The Secret Life of Bees by Sue Monk Kidd

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Sue Monk Kidd’s The Secret Life of Bees, a novel based in the year 1964, introduced Lily Owens, the protagonist, as a young white girl on a journey. Watching her mother die at the age of four was difficult, however finding out that she shot the gun was worse. The obvious resentment T. Ray, her father, had for Lily showed through the abusiveness and cruelty towards her. Many times he forced Lily to kneel on grit until her knees bled. The physical and verbal abuse that Lily endured caused her to make a drastic decision. Running away with Rosaleen, their black housekeeper, felt like her only option of finding answer about her mother, but when she found what she was searching for she did not have the courage to learn the answers.
Lily’s adventure led to the Boatwright sisters, August, May, and June, who took the girls in with open arms. All three sisters were black, but they were well-known in town for their honey. Rosaleen help one of the sister in the kitchen and Lily helped August collect the honey from the bees. Conflicts with Lily and her father, Lily and herself, and May with the issues she has dealt with everyday of her life all have resolutions but some are unexpected. August always said that bees live a “secret life.” Lily related to the bees because she was also living a “secret life.”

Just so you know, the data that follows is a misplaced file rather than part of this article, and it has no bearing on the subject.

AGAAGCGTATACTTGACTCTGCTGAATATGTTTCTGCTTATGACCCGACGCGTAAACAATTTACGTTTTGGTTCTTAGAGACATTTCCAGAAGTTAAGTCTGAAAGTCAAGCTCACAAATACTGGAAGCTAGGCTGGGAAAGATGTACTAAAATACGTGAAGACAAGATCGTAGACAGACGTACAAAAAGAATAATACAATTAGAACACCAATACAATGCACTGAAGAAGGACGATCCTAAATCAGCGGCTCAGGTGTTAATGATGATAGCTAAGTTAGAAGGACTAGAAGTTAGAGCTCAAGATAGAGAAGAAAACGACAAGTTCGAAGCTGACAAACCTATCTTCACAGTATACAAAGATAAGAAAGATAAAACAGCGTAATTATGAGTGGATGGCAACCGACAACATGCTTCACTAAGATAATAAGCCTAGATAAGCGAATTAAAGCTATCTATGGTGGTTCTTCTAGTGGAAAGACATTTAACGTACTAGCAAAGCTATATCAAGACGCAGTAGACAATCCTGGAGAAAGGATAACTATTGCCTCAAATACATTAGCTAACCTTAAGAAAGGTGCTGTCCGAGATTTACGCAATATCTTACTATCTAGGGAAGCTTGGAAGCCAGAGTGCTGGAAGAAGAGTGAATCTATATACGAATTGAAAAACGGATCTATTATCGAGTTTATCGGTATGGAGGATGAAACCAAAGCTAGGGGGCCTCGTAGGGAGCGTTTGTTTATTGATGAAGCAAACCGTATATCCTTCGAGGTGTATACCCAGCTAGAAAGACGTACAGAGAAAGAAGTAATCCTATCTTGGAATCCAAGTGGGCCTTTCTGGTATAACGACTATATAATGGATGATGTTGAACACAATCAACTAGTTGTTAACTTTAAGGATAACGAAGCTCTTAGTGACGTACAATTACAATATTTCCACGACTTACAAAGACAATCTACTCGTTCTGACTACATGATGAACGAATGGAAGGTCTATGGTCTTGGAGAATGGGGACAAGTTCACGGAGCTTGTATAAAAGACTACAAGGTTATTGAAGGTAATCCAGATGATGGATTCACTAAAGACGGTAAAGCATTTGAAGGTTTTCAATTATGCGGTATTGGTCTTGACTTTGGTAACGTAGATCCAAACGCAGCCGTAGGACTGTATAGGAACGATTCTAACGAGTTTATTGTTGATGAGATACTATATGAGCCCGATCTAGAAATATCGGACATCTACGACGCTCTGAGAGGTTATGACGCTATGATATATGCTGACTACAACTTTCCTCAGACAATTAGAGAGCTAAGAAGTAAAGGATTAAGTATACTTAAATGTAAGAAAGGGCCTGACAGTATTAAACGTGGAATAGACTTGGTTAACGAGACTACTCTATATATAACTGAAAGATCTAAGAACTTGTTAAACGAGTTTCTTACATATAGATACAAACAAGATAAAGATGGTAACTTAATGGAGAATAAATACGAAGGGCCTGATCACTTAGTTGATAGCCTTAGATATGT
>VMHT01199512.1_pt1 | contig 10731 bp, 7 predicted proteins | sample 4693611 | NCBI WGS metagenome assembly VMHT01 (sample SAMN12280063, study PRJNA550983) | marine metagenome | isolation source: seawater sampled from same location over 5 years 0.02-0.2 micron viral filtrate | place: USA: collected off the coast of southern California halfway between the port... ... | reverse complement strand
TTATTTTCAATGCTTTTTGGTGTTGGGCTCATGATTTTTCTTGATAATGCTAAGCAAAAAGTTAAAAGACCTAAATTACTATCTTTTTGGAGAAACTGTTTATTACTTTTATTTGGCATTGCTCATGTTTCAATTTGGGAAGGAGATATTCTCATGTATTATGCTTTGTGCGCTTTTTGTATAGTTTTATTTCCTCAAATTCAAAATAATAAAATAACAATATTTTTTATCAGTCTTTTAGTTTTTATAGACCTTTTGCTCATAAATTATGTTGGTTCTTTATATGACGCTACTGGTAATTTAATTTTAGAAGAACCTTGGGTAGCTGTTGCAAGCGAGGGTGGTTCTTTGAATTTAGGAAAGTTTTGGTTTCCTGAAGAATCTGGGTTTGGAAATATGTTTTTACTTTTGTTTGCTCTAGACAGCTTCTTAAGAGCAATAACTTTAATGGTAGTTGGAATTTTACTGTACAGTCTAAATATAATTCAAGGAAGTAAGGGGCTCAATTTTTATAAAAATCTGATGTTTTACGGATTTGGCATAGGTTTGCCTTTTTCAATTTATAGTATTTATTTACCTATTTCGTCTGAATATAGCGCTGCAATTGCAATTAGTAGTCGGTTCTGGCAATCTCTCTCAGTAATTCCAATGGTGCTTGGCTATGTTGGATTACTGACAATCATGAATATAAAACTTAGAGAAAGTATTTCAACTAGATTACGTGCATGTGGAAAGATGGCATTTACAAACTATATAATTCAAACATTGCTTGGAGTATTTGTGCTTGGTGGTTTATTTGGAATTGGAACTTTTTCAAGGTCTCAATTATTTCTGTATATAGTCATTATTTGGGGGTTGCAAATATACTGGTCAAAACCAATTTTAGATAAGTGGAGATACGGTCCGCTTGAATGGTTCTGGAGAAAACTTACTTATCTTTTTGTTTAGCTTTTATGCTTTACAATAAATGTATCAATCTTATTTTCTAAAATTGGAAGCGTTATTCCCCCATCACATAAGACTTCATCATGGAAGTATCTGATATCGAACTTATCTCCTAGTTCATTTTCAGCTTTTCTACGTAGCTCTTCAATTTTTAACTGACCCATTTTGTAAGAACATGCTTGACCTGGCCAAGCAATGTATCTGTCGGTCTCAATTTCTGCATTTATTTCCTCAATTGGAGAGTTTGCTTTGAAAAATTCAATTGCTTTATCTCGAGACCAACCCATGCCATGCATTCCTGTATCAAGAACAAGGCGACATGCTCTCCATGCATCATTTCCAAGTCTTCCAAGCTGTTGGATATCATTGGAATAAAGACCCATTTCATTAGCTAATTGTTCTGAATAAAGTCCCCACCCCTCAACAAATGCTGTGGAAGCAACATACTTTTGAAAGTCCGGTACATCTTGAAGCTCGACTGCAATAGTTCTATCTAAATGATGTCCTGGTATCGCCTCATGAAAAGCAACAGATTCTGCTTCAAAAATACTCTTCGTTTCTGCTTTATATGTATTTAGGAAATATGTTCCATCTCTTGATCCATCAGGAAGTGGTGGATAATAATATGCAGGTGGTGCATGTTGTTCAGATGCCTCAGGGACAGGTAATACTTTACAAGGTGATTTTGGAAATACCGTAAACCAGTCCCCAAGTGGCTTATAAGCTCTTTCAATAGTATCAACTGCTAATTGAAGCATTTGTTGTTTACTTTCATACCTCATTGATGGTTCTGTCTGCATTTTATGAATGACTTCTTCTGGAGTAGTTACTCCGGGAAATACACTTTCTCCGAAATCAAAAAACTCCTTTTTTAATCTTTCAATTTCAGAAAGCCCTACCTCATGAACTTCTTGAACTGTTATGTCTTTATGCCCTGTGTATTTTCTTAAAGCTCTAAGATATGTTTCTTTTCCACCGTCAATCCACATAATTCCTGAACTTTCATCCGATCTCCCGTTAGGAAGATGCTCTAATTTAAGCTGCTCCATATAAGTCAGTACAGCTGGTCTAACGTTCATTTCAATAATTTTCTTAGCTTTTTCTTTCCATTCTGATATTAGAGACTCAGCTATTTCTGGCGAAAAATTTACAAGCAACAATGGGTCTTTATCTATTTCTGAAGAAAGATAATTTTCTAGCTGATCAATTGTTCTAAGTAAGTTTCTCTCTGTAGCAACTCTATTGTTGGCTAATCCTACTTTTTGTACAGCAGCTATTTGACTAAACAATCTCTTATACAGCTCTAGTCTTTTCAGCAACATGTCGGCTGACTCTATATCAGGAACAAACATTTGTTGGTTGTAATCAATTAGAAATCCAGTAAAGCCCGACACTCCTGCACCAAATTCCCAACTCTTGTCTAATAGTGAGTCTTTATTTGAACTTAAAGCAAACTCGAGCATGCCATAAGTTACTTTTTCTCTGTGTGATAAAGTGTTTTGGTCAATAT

This story is filled with love, hate, racism, and death. All Lily wanted was maternal love, which was lost the day her mother died. Lily did not realize that “motherly” love did not have to come from a biological mother. She had four unique women in her life that loved her like a real mother would. Also, Lily is not a racist but she grew up learning that whites are “superior” to blacks. As the story progressed, she learned that blacks are no different than whites. While reading, this book could make anyone laugh, smile, and even cry. I recommend this book to anyone who enjoys reading inspirational stories.





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